The Orang Asli, as the name denotes, are the Original or First Peoples of the Malay Peninsula whose ancestors inhabited the Malay Peninsula before the establishment of the Malay sultanates. They did not see themselves as a homogenous group as, for the most part, the early Orang Asli lived in remote communities, each within a specific geographical space such as a river valley.
With time, the term ‘Sakai’ – despised by the Orang Asli even today for its derogation and its allusion to backwardness and primitivism – came to be used as a generic term for all the Orang Asli groups. The English equivalent – aborigines – was also used interchangeably to refer to the various Orang Asli groups.
However, this administrative fiat in itself was not enough to forge a common identity among the Orang Asli sub-groups, and as such did they not immediately accept the term or identified with it.
Customarily, some groups enter the forest for varying lengths of time such as during the fruit season to practise opportunistic foraging, or to extract forest products (such as rattan and gaharu) to be exchanged for cash. Such activities have often caused them to be labeled as nomadic and to be considered the more economically backward of the Orang Asli sub-groups.
They are physically different from the Negrito in that they are slightly taller; their skin is of a much lighter colour and their hair wavy rather than frizzy. They continue to speak Austro-Asiatic languages of the Mon-Khmer sub-group, thereby manifesting their ancient connection with mainland Southeast Asia.
Today, the Senoi sub-groups live mainly on both slopes of the Main Range in Perak, Kelantan and Pahang (Semai, Temiar), in Central Pahang (Jah Hut, Chewong), Coastal Selangor (Mah Meri) and South-central Pahang (Semoq Beri). While they were mainly swiddeners and dependent on the forest for their subsistence in the past, today many of the Senoi have taken to permanent agriculture (managing their own rubber, oil palm or cocoa farms) and participate in the wage sector (in unskilled, skilled and even professional capacities).
Today, the Aboriginal Malays are very settled peoples, engaged mainly in permanent agriculture or in riverine and coastal fishing. Many of them are also in the wage market as well as in entrepreneurial and professional occupations. Physically, they are very close to the Malays while their languages remain as archaic variants of the Malay language (with the exception of the Semelai and Temoq languages that have links to the Senoic languages).
Equally so, given that the foundation of the Orang Asli’s culture and spirituality lies in their continued ownership and control of their traditional homelands, the destruction or loss of these ecological niches immediately affects the integrity and survival of the Orang Asli as a people.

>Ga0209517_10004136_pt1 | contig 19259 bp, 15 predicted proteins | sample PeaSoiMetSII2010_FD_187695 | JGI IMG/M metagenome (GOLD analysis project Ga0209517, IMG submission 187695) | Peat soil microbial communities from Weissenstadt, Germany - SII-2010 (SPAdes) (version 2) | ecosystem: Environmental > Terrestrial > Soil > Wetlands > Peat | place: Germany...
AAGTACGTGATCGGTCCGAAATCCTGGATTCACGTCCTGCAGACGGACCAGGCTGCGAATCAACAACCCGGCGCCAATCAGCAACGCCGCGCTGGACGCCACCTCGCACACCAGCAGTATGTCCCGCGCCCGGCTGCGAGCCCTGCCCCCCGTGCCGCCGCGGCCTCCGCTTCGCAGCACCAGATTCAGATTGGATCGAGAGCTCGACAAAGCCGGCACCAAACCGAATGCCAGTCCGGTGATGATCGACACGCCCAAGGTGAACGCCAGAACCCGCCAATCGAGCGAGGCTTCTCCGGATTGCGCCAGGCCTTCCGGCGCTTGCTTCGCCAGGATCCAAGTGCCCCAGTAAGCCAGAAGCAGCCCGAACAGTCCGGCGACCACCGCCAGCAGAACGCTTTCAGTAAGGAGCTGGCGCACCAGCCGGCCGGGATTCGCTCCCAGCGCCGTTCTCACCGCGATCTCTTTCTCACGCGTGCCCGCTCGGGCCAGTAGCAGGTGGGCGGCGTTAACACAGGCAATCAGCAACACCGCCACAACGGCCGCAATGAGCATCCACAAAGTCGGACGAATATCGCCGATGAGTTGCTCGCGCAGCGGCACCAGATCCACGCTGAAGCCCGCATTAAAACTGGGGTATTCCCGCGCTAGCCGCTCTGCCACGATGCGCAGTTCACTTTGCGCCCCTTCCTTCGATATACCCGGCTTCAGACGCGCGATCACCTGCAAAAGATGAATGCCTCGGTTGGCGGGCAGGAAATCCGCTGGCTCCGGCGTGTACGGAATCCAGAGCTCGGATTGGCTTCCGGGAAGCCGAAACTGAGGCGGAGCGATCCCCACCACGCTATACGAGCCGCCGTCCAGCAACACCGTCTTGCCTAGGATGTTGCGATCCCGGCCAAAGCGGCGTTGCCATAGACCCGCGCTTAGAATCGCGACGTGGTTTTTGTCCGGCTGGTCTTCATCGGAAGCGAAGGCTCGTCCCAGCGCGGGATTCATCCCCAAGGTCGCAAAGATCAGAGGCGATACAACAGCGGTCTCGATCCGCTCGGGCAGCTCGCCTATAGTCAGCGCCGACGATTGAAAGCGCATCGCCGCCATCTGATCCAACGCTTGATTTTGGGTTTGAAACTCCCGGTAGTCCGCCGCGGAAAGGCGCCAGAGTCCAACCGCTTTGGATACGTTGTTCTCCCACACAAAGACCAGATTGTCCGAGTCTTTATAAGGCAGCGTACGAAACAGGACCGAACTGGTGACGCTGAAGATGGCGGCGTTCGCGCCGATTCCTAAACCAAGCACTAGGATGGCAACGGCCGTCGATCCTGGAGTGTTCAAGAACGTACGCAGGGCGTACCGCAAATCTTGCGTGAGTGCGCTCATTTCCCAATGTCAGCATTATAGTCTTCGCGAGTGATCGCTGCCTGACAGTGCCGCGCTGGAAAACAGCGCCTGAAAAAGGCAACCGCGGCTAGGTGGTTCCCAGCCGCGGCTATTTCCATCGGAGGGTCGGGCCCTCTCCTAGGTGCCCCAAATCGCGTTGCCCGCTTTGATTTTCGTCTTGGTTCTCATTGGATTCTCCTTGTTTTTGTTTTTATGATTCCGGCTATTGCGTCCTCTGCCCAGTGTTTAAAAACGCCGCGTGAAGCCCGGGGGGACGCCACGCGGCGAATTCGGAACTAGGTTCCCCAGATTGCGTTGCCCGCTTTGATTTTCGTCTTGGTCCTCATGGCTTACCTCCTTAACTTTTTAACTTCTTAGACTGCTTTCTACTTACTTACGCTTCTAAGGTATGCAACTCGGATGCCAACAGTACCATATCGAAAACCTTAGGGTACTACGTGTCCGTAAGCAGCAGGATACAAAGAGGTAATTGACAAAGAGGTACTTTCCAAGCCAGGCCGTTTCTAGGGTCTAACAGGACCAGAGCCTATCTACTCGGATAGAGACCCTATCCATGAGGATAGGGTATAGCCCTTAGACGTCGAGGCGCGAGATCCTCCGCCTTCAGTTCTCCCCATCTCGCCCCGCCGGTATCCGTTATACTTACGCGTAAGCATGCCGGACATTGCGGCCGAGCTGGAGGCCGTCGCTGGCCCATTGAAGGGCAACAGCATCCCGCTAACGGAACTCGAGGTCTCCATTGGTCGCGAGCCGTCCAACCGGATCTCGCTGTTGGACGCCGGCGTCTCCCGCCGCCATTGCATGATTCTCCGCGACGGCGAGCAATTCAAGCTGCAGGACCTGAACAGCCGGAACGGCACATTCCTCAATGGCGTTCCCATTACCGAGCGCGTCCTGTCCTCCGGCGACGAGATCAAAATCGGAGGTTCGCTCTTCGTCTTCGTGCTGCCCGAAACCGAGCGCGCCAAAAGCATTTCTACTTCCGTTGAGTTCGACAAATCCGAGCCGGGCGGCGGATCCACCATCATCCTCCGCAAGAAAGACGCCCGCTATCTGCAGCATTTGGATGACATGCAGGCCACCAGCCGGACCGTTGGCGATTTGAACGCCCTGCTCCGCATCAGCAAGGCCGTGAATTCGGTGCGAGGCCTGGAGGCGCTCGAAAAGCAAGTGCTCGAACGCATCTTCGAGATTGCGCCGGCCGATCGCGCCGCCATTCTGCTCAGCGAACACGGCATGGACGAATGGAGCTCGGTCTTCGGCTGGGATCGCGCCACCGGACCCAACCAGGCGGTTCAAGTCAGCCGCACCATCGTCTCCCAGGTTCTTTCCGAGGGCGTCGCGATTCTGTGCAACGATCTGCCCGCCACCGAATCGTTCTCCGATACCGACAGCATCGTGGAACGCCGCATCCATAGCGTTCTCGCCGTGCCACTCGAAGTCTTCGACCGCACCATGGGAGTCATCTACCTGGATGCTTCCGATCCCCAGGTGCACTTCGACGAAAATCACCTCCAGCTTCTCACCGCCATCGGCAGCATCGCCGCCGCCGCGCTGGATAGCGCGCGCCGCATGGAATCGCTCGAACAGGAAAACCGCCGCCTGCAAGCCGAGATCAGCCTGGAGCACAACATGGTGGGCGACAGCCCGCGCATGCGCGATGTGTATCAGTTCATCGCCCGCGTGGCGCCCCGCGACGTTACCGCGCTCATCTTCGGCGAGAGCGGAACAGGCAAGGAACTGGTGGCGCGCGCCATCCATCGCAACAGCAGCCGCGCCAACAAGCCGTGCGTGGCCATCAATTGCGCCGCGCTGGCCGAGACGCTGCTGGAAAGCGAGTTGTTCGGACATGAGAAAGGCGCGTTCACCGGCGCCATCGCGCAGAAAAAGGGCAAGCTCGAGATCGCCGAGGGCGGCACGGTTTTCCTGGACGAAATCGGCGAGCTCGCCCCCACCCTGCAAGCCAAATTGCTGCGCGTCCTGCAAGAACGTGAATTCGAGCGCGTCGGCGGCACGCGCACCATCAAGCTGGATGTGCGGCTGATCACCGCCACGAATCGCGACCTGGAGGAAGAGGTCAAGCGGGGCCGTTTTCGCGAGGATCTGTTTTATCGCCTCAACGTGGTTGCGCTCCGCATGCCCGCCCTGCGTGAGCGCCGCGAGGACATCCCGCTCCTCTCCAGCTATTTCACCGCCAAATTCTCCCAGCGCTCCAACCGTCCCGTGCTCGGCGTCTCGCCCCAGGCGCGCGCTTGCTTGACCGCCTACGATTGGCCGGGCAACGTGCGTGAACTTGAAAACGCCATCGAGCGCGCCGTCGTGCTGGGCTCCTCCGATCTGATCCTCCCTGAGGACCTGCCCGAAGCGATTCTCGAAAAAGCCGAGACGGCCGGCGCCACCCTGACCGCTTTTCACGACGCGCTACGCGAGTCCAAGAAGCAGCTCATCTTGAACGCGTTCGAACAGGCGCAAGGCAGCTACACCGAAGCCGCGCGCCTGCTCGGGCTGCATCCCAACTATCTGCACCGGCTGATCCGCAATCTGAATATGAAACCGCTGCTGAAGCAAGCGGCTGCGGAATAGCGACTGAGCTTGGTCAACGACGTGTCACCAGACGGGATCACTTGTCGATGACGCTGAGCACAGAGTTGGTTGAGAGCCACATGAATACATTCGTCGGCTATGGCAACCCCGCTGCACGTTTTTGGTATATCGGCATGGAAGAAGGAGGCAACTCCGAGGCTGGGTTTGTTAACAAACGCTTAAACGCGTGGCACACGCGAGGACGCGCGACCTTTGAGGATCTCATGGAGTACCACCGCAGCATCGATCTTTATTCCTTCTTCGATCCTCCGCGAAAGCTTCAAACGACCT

Perhaps, it was with this foresight in mind that the authors of the Malaysian Constitution did not expressly accord the Orang Asli the special status enjoyed by the other Bumiputera communities viz. the Malays and the Natives of Sabah and Sarawak. Again, it seems, others are deciding how the Orang Asli are to be categorized and identified.
They instead identified themselves by their specific ecological niche, which they called their customary or traditional land, and with which they developed a close affinity. Much of the basis of their culture and spirituality was derived from this close association with the particular environment that they regarded as theirs.
This is not to suggest that early Orang Asli societies developed in isolation. On the contrary, far from remaining static they have had to continually change and adapt themselves, and their social organisation, in order to deal with their neighbours and others. Around the first millennium AD, for example, the Orang Asli living in the interior traded forest products such as resins, incense woods, rhinoceros horns, feathers, and even gold with merchants from India, China and the Mon civilizations in Southern Thailand, in exchange for salt, cloth and iron tools.
Some of the Orang Asli groups, especially in what is today Melaka, Negeri Sembilan, Johor and Perak, also played dominant roles in the establishment of the early Malay political systems. However, the rise of the Malay sultanates coincided with a trade in Orang Asli slaves that prompted many Orang Asli groups to retreat further inland to avoid contact with outsiders.
By this time the Orang Asli were being referred to by anthropologists and administrators by a variety of terms. Some were descriptive of their abode (as in Orang Hulu – people of the headwaters, Orang Darat – people of the hinterland, and Orang Laut – people who live by the sea). Others were descriptive of their perceived characteristics (as in Besisi – people with scales, and Mantra – people who chanted). Still others were clearly derogatory and reflected the as¬sumed superiority of the ‘civilised’ speakers (Orang Liar – wild people, Pangan – eaters of raw food, Orang Mawas – ape-like people, and Orang Jinak – tame or enslaved people).
Towards the end of the (British) colonial administration, however, there were amateurish attempts to categorise the various Orang Asli groups into a homogenous one. Thus those in the south were frequently referred to as ‘Jakuns’, while those in the north were called ‘Sakai’, and at times these terms were used interchangeably.
Ironically, it was the Emergency of 1948–1960 that made the colonial government realise that a more correct and positive term was necessary if they were to win the hearts and minds of the Orang Asli (and so win the war with against the communist insurgents). Realising that the insurgents were able to get the sympathy and support of the indige¬nous inhabitants in the forest, partly by referring to them as ‘Orang Asal’ (original people, from the Arabic Asali), the colonial government in turn adopted the next closest term, ‘Orang Asli’ (literally ‘natural people’, but now taken to mean ‘original people’ as well). It also became official policy that the Malay term be used even in the English language.